Friday, 19 June 2009

Bitten by the bug: Budleigh's Flea Market

[Part-time stallholder Sue Chapman muses on an absorbing passion and on the friendly atmosphere generated by buyers and sellers alike on Thursday mornings in the Public Hall]
Left: Budleigh Salterton’s Public Hall, ideally located for the weekly flea-market
As a child in Melbourne, I remember the excitement of monthly Chuck Out Day when items too big to be taken by the bin men were placed on the nature strip at the front of each house. My Dad and I slipped out at sunset to cruise the streets and a plump, carved chair and a gilt frame became family heirlooms. Mum chose to ignore this predilection.

Right: Newton Poppleford-based Liz Sharples - “everyone knows me as busy Lizzie” - with some of her produce, made and grown by local artists and farmers
Later, after regular trawls through trash and treasure markets and opportunity shops (such encouraging names), the interest travelled with me. My employment in a York psychiatric hospital soon made it apparent that meaningful occupation would be helpful to those patients about to face the world, so what better than a hospital-based charity shop?

Left: Antiquarian and secondhand bookseller Michael Welch, who with his wife Elizabeth runs Gulliver’s Books in Budleigh
The project was a success and so was the one based in Dubai to raise funds for a school for handicapped children. All those highly mobile, extravagant expatriates were a wonderful source of goodies.

Right: Marion Bruce, with her grand-daughter Pippa. A Budleigh resident, she sells jewellery and silver at the flea-market
Imagine my delight at coming to live in a place as delightful as Budleigh Salterton by the sea, a self contained township, lots of clubs, societies and a weekly Flea Market!
Initially, I was a regular buyer and on Thursdays, waited patiently till 10.00 am to peruse the stalls. I found many treasures: curtains from the lovingly tended fabric stall, a book of old Devon pathways, handcrafted cards, a beautiful bracelet, farm fresh produce.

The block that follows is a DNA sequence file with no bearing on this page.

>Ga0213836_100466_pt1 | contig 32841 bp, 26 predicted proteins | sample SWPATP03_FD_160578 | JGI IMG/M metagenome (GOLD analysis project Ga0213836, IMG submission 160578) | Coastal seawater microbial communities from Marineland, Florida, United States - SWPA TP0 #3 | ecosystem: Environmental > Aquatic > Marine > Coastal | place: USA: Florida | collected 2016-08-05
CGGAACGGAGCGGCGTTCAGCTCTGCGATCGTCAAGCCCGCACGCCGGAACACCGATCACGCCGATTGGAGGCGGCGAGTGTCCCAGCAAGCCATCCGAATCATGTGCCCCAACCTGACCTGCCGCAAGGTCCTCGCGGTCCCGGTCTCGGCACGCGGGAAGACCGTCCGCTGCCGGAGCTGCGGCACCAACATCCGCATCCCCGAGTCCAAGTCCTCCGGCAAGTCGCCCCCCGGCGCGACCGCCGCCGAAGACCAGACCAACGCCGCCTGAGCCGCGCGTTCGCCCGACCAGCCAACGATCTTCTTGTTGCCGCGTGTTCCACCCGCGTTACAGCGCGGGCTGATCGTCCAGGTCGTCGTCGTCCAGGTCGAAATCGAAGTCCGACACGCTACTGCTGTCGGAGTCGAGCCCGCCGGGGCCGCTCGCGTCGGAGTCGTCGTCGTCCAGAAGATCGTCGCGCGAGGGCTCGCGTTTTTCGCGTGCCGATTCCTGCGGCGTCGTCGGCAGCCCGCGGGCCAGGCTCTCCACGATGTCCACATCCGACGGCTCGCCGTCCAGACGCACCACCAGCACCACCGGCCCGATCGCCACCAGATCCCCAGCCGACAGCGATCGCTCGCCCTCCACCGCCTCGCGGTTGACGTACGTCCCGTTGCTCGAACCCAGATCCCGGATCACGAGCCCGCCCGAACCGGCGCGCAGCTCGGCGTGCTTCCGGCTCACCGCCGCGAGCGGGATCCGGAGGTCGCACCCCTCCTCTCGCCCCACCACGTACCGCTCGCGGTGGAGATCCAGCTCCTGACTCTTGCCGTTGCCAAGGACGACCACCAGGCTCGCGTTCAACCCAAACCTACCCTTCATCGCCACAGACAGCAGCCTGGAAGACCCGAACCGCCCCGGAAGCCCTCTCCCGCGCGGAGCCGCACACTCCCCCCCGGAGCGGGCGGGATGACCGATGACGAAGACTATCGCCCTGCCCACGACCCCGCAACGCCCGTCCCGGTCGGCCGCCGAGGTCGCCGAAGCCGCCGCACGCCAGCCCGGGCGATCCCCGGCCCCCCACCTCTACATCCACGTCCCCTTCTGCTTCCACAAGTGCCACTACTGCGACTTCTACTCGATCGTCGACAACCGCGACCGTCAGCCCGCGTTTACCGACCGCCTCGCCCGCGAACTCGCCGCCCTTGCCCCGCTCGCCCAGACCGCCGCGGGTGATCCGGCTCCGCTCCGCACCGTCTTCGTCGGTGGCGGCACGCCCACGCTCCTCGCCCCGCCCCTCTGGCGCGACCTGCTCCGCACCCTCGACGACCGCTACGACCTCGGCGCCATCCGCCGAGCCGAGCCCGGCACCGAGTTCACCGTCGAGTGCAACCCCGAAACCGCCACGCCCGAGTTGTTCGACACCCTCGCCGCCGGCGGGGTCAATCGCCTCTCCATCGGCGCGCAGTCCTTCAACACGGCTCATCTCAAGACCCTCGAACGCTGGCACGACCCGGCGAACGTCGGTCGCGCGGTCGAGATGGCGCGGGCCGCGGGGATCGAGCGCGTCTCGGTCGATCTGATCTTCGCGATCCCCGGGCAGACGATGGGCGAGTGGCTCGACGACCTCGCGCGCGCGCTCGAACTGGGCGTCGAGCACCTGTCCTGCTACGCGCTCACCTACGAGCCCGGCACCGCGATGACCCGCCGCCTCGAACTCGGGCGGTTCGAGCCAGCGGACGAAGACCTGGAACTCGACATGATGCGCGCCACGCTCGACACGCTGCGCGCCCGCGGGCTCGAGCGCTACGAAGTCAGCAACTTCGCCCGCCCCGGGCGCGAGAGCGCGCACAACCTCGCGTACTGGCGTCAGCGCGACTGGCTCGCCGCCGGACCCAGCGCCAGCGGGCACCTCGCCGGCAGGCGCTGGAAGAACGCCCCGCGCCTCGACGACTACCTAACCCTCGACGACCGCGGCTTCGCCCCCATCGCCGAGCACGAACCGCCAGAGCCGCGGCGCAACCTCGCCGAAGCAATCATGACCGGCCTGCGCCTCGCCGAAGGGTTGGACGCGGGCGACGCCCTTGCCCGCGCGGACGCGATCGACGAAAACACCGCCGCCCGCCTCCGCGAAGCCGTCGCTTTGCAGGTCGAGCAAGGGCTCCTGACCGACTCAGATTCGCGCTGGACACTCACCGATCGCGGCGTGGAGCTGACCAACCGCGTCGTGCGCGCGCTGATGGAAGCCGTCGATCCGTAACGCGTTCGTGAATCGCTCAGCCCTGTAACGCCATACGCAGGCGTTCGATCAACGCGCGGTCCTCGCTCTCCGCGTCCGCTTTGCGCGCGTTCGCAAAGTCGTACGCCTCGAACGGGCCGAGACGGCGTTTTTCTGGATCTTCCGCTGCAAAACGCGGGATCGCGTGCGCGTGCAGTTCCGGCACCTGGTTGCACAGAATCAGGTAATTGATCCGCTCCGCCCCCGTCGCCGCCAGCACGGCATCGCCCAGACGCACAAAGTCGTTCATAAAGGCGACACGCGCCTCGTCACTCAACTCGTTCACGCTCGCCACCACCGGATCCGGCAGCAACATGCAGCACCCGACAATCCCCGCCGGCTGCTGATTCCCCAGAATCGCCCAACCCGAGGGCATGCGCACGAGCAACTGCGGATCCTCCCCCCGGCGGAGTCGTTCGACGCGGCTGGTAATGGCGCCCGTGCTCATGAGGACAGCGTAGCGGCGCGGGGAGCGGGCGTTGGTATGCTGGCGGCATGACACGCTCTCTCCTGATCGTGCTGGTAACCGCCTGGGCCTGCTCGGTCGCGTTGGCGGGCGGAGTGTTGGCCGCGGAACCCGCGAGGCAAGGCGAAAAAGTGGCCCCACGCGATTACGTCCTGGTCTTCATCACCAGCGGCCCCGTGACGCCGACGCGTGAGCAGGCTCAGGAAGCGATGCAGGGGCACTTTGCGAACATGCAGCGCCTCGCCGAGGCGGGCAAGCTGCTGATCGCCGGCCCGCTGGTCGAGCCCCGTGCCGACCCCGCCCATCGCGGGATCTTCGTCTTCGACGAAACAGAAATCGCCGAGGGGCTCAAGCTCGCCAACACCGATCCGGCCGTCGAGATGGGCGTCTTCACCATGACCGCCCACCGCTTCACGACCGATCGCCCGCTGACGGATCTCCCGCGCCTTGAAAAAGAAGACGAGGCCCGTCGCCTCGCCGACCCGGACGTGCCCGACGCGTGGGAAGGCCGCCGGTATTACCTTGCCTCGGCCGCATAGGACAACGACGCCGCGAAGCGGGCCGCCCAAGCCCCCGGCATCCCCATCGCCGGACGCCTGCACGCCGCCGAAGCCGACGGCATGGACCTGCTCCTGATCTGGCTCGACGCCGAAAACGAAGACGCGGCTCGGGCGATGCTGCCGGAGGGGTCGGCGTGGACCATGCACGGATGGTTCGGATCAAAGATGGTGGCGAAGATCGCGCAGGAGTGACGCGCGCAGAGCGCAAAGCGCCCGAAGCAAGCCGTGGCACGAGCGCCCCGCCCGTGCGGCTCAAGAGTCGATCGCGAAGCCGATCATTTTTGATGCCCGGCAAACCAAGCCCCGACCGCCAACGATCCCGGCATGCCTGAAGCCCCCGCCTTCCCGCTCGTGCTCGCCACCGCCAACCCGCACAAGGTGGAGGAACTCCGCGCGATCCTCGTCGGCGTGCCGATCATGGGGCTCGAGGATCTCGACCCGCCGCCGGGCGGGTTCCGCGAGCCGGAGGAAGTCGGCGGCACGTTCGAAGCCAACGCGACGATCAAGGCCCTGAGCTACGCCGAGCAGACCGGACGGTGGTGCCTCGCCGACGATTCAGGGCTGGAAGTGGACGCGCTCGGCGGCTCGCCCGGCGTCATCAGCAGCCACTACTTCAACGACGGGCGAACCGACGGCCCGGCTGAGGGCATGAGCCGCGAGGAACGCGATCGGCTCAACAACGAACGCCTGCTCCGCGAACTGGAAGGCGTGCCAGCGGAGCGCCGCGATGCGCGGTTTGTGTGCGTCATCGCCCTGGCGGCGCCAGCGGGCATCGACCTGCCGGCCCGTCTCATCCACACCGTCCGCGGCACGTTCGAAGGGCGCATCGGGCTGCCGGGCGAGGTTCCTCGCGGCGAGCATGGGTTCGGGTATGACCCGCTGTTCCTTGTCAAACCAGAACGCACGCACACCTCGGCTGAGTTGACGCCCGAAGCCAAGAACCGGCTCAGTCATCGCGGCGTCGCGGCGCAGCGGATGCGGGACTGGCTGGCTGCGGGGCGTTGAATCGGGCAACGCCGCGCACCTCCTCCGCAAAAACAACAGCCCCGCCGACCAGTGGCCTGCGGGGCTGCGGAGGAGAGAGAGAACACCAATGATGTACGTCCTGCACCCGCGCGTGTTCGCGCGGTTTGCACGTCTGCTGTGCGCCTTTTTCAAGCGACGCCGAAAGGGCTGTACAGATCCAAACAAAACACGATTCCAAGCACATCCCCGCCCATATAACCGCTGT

Left: Sheila Hyson, from Hittesleigh, sells antique garden ornaments and tools, as well as running Hyson Fairs
However, it was the cheerful chat of stallholders, obviously enjoying their weekly pitch in the comfortable Town Hall, rain or shine, that convinced me. Decluttering, in line with the trend towards beige and space, seemed an obvious way to start a stall, so with some trepidation I contacted Hyson Fairs and four weeks on I am hooked.

Right: Graham Ashton comes all the way from Dawlish to sell his china at Budleigh’s flea market
The problem is that you cannot go to a Flea Market each week and sustain interest in the same items, so jumble sales, car boots and charity shops hold magnetic fascination for me. My concern is that with Kirstie Allsop's Home Made Home TV programme, the rest of the world will realize what gems are to be found and the competition will be on.

Left: Denis Meacock runs Chudleigh-based West Country Cheese, and is a familiar face at local Farmers’ Markets
It's just as well that Budleigh Salterton has charity shops, antiques and collectibles businesses, an auction house and a nearby recycling centre for those people interested in creative shopping at our Flea market.

Right: Topsham-based horticulturalist and plant marketeer Caradoc Doy is an authority on the 18th and 19th century Veitch Nurseries of Exeter and Chelsea. The olive plants that he is holding are locally grown and flourish in the mild West Country climate.
Thank you Kirsty, my home, full of colour and interest is happier too and my certainty that one person's junk is another's gem is confirmed.

Right: Budleigh resident and author Sue Chapman with her clothes stall in the Public Hall
Due to Public Hall Bookings the Flea Market, usually every Thursday 10.00 am -1.00 pm, all year round, in the Town Hall is NOT in Budleigh Salterton on the following dates in 2009. 30 July, 6 August, 20 August, 27 August.
Text: © Sue Chapman

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